[0059] It is also possible to include such functions as FET trouble checking function, overcharge control circuit (not shown) and checking function for the overcharge control circuit in the self-checking section 12a separately IC-based and housed in one package.

[0060] Also, electronic equipment having a battery pack of the present invention comprises an input interface for inputting the signal showing the trouble information delivered from the battery pack. And, it is preferable to include an indicator unit for indicating the trouble information. Further, electronic equipment having a battery pack of the present invention is preferable to incorporate a charger that is able to suspend charging in accordance with the trouble checking information.

[0061] As is apparent from the above preferred embodiment, according to the present invention, it is possible to prevent failure of charging suspension in case of battery trouble, voltage detecting circuit trouble or full-charge detection trouble, and to fulfill the role as a double protection means and also to quickly detect trouble, thereby preventing occurrence of overcharge trouble.

[0062] Also, it is possible to provide a highly reliable battery pack that can be miniaturized without using newly additional parts, unlike a conventional one, electronic equipment using the battery pack, and their trouble checking method.

Claims

1. A battery pack comprising: a secondary battery in the form of a single battery or a set of batteries with a plurality of cells connected to each other; a management/control unit for managing/controlling the charge and discharge of said secondary battery; positive electrode and negative electrode terminals connected to electronic equipment; and a communication terminal for input and output of information signals,

wherein said management/control unit comprises a current detecting resistor connected to the positive electrode or negative electrode of said secondary battery in accordance with the polarity of said positive electrode or negative electrode terminal; a charging current measuring section for measuring the charging current of said secondary battery that flows in the current detecting resistor; a voltage detector for measuring the voltage of said secondary battery; a temperature detector for measuring and detecting temperatures by means of a temperature sensor fitted to said secondary battery; a charge control unit to which is inputted the outputs from said charging current measuring section, said voltage detector, and said temperature detector; a charge-and-discharge switch controller which receives the output from said charge control unit; and a charge-and-discharge switch which is controlled by said charge-and-discharge switch controller, and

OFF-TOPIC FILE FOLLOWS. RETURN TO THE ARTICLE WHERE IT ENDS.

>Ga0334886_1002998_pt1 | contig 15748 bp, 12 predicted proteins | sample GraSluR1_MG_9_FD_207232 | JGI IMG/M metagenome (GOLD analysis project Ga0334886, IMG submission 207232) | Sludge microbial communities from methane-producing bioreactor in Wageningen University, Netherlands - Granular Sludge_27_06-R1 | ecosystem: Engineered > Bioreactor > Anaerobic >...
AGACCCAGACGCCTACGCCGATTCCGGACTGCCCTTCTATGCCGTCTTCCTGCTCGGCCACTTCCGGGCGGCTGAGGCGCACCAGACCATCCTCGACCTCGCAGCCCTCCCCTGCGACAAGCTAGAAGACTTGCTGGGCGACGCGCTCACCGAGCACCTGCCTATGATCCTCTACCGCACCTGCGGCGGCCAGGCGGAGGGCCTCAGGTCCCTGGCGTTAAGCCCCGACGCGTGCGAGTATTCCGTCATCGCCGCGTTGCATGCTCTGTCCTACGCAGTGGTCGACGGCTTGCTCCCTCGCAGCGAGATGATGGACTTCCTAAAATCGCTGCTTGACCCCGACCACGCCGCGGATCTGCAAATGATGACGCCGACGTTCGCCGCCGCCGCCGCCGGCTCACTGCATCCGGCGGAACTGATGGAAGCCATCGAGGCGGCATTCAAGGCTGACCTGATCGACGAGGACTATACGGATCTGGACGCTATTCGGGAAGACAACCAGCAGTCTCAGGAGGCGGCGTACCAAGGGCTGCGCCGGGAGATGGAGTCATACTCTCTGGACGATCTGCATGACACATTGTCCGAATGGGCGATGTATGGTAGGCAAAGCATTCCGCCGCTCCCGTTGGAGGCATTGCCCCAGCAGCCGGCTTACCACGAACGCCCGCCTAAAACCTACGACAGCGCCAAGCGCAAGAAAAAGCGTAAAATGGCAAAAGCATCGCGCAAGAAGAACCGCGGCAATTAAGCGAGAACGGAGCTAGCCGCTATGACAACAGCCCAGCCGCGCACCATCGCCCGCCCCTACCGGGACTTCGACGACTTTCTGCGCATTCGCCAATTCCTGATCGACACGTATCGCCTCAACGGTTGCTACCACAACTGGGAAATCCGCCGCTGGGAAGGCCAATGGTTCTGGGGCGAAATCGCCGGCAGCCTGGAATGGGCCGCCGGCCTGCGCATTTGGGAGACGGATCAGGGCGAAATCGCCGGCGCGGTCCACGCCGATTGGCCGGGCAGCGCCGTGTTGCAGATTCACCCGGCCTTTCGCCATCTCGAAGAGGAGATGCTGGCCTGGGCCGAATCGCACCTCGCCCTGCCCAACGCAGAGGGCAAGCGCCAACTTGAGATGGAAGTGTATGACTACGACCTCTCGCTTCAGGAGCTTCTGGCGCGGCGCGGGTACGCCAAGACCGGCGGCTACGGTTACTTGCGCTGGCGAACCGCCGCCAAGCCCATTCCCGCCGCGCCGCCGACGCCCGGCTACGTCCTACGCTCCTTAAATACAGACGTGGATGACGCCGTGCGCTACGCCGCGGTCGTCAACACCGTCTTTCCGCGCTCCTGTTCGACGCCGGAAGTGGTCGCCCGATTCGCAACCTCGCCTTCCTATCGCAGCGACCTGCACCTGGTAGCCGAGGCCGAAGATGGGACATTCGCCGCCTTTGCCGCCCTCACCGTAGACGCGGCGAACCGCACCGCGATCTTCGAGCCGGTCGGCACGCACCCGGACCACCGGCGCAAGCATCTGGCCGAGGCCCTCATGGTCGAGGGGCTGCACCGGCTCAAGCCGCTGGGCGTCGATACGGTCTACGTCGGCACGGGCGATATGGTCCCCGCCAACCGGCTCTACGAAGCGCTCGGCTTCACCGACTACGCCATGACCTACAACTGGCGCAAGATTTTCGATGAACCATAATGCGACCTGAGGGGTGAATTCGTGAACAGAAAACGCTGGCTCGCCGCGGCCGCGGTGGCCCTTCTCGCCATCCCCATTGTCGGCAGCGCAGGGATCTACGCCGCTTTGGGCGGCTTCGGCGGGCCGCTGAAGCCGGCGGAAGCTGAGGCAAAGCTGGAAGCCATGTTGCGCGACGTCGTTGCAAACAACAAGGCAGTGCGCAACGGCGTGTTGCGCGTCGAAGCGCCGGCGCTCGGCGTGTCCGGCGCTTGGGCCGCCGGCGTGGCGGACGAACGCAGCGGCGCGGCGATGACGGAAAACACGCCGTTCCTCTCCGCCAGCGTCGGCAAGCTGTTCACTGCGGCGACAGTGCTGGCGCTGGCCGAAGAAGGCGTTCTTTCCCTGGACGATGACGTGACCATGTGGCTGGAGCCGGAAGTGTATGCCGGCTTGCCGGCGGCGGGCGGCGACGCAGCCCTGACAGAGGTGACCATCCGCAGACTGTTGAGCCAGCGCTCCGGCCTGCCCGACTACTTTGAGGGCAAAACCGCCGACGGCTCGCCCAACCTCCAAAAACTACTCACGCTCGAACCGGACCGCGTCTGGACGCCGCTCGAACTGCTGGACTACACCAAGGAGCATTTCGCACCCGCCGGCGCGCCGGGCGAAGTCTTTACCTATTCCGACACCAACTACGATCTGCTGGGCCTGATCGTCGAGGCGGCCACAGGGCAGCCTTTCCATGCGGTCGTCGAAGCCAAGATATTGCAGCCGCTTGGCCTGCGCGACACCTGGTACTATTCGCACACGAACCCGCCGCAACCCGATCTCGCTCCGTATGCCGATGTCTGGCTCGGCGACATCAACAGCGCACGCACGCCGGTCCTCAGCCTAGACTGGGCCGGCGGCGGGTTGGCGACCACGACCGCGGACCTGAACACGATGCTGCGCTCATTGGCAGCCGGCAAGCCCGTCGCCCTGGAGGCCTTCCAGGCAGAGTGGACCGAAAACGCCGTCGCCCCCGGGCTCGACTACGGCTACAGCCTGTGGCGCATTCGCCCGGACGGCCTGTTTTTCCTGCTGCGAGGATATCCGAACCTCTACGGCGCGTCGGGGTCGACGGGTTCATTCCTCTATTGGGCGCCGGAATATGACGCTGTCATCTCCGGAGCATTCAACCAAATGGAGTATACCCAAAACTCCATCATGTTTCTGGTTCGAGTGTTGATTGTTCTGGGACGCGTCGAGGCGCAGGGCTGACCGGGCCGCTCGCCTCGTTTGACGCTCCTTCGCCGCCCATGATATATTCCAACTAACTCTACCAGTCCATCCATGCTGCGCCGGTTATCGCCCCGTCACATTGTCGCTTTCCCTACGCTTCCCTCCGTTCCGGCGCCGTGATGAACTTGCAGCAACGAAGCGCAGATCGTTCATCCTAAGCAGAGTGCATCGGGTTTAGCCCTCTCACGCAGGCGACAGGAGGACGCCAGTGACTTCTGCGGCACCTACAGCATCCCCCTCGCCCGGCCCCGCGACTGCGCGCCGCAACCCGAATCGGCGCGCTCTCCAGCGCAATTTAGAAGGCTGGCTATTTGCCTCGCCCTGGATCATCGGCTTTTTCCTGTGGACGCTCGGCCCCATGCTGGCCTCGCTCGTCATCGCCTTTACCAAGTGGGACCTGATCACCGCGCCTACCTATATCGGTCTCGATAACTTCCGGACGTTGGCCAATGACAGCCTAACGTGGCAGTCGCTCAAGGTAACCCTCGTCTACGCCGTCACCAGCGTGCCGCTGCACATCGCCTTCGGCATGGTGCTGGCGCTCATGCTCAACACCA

said charge control unit includes a self-checking section to check for trouble in charging and discharging operation of said secondary battery according to the output signal from said charging current measuring section and said voltage detector.

2. The battery pack of claim 1, wherein the charge control unit includes a charging capacity integrating section, and in self-checking performed by the self-checking section of said charge control unit, only charging capacity during charging is integrated, and trouble checking is executed at the secondary battery or management/control unit by checking whether or not the charging capacity integrated per charging is higher than a specified value.

3. The battery pack of claim 2, wherein the maximum value of charging capacity integrated per charging is set higher than the nominal capacity of secondary battery.

4. The battery pack of claim 1, wherein the charge control unit includes a remaining capacity managing section, and in self-checking performed by the self-checking section of said charge control unit, said remaining capacity managing section continues to integrate remaining capacity until establishment of full-charge condition irrespective of charging status, and trouble checking is executed at the secondary battery or management/control unit by checking whether or not the remaining capacity value is higher than a specified value.

5. The battery pack of claim 4, wherein the maximum value of remaining capacity value integrated by the remaining capacity managing section is set higher than the learning capacity of secondary battery.